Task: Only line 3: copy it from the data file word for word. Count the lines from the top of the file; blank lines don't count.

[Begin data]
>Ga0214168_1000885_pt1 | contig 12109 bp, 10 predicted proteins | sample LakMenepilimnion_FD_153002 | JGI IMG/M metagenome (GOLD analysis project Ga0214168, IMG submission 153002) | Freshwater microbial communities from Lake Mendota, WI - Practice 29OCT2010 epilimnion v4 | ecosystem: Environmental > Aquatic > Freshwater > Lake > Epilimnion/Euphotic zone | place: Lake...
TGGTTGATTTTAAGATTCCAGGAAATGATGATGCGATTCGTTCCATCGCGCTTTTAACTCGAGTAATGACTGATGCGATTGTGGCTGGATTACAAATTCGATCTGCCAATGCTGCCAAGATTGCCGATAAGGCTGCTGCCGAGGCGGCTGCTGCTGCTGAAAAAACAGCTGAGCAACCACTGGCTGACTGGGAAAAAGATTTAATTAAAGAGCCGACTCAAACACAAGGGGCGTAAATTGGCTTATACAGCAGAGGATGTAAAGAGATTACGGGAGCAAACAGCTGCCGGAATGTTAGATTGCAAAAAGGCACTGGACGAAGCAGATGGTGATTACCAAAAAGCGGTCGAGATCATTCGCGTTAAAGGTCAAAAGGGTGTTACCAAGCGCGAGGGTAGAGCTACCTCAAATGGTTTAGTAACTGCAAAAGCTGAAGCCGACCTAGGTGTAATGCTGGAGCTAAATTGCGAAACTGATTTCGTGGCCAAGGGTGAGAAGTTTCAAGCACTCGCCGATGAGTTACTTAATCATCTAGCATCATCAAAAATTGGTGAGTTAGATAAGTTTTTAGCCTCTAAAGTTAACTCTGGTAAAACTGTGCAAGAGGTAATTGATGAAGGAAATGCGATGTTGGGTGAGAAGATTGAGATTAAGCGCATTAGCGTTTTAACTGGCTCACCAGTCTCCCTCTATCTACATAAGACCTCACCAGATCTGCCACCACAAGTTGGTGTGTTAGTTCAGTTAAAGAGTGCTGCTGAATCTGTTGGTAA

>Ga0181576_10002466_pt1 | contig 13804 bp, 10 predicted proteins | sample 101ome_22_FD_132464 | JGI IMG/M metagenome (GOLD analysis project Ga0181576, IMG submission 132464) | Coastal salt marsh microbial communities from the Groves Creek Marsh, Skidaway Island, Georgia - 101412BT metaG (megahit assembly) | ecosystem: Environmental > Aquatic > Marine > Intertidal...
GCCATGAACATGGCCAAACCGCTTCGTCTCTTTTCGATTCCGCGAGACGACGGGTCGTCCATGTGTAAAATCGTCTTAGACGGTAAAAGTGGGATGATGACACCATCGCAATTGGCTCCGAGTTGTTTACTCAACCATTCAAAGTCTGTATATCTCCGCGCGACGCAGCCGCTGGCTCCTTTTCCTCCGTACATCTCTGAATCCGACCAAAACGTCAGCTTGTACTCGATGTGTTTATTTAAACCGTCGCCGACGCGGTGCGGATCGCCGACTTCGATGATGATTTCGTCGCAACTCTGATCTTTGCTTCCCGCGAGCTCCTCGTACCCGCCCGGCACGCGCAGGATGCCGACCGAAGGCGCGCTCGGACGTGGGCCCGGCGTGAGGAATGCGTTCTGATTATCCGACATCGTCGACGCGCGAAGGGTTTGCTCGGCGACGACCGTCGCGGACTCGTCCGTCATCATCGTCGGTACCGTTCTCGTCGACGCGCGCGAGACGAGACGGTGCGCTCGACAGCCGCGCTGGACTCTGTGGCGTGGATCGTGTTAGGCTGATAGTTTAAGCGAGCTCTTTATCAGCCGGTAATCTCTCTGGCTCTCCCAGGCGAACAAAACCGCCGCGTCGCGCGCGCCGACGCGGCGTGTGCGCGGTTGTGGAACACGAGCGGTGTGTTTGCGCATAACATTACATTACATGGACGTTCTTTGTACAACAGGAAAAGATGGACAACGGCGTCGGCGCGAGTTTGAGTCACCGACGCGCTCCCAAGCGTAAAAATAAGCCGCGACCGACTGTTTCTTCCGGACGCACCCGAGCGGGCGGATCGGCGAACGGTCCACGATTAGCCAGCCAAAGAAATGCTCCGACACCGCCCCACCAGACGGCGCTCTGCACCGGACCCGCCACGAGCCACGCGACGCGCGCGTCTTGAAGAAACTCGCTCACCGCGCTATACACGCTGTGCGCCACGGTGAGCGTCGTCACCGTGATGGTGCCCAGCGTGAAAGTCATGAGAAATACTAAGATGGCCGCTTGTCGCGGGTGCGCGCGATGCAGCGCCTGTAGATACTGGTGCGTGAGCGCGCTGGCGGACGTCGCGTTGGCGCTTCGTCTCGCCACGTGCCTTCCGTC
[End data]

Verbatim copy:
>Ga0181576_10002466_pt1 | contig 13804 bp, 10 predicted proteins | sample 101ome_22_FD_132464 | JGI IMG/M metagenome (GOLD analysis project Ga0181576, IMG submission 132464) | Coastal salt marsh microbial communities from the Groves Creek Marsh, Skidaway Island, Georgia - 101412BT metaG (megahit assembly) | ecosystem: Environmental > Aquatic > Marine > Intertidal...